Scroll To Top

The Last Labor Day When LGBTQ Workers Have Rights?

gay at work

The White House is gunning to let us be fired for who we are, but there's hope on the horizon.

There was a time, not too long ago, when you had to give the appearance of being straight for job interviews, dancing around the questions of children, spouses, and "What do you like to do in your off hours?" Then, once in your job, maintain that straightness by continuing to avoid conversations about your personal life, joining colleagues or clients for drinks and force involvement in conversations about kids, hot women or men, and sports or fashion. Personally, I spent a few nights with clients in strip clubs (and hating every minute of it), while they slammed down drinks and rated the women. I very begrundingly went along. Oh, the performance art of acting straight on the job.

Most of us, likely, aren't required to do that anymore. Some of us still do because we're not out of the closet, or afraid that while interviewers and co-workers might accept us, there's that chance we could be treated just a bit different. Or, in worst cases, shunned, laid off, or not hired for a job we want because not everyone is as open-minded as we think. Thankfully, laws have been put in place in most cases, and in some states, to prevent discrimination, but could this be the last Labor Day where LGBTQ workers have those protections and aren't forced to act straight or cisgender again?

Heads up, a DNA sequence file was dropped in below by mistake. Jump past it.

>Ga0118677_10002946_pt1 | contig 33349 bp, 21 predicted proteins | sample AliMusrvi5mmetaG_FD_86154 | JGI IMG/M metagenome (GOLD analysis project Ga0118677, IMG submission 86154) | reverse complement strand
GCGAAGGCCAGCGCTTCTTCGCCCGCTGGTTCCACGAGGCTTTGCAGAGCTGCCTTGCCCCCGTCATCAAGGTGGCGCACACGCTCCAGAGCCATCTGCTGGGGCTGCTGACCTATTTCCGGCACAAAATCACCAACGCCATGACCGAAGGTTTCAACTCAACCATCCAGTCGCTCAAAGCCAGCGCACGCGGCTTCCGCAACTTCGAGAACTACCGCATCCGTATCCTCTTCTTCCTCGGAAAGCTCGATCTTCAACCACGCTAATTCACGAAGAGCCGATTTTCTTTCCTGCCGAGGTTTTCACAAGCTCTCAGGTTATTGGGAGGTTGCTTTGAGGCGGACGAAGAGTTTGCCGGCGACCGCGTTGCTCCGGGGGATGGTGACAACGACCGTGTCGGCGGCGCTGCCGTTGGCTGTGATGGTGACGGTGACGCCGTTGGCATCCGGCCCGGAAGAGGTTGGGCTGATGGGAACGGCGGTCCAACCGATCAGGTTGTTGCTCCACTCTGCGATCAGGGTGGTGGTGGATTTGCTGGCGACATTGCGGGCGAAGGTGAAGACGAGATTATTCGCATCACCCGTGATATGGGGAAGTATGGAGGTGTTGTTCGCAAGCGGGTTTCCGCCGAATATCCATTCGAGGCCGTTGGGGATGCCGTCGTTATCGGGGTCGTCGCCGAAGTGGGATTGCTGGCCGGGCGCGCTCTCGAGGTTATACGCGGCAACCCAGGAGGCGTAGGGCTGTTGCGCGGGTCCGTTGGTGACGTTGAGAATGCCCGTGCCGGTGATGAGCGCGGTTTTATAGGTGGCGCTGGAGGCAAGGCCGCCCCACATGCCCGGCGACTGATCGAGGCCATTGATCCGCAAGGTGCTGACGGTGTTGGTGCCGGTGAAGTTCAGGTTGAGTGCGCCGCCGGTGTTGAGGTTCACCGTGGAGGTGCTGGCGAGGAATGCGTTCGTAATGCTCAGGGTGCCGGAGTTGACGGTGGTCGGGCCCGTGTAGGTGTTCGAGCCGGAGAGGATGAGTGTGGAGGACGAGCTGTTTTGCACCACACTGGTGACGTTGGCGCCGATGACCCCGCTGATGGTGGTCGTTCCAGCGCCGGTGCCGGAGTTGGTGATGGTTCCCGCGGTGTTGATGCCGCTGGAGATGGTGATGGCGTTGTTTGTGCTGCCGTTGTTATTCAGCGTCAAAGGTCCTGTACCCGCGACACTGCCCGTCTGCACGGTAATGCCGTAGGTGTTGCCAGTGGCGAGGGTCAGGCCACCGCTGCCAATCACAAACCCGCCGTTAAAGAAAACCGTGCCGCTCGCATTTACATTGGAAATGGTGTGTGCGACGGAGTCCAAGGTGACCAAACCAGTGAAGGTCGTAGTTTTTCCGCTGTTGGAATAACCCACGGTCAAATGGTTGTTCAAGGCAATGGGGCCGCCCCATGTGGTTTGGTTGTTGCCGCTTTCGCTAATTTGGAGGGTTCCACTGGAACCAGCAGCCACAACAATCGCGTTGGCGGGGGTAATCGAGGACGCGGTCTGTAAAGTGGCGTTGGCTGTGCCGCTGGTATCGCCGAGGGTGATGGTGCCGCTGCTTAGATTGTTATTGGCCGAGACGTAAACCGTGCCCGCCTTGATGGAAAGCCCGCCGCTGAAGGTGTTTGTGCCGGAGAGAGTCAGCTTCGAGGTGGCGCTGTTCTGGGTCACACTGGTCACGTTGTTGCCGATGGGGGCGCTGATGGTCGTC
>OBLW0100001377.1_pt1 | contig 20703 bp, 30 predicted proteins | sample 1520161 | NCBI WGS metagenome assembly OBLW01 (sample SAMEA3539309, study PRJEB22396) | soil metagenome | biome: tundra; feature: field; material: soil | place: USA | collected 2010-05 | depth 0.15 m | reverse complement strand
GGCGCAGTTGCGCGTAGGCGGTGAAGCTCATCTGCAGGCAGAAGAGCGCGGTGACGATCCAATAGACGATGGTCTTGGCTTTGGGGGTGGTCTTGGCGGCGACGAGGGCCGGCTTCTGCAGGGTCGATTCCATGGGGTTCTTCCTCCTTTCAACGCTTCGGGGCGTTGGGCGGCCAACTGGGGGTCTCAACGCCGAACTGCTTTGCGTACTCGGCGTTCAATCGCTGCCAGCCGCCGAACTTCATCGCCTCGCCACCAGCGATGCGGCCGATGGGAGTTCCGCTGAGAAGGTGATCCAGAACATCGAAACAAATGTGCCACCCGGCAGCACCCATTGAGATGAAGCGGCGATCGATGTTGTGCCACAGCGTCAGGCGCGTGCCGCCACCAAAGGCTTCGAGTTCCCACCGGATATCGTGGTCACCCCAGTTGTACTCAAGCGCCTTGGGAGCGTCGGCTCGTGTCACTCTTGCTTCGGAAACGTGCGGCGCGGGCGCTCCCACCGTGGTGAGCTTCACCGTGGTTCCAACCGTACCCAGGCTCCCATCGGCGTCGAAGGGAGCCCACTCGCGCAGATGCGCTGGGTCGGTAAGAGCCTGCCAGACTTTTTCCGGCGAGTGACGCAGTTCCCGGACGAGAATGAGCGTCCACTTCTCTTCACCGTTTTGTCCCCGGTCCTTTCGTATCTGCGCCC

Next month, the Supreme Court will hear cases involving discrimination of LGBTQ people, and the Trump administration's Justice Department recently filed a brief saying that it's ok to have bias against them and to justify that bias to fire them. And last month, the Labor Department offered a new proposal that helps give religious employers who seek federal contracts freedom to hire and fire workers and contractors. Remember the antigay baker in Colorado? Well now, the possible domino effect of this can be pretty jarring and widespread since the government is the largest employer and contractor in the United States. You could be the very best at what you do, or the most economically feasible, but be discarded simply because you may have a picture of you and your partner's wedding as your Facebook profile image. These new Trump initiatives have absolutely nothing to do with professionalism, talent or work ethic.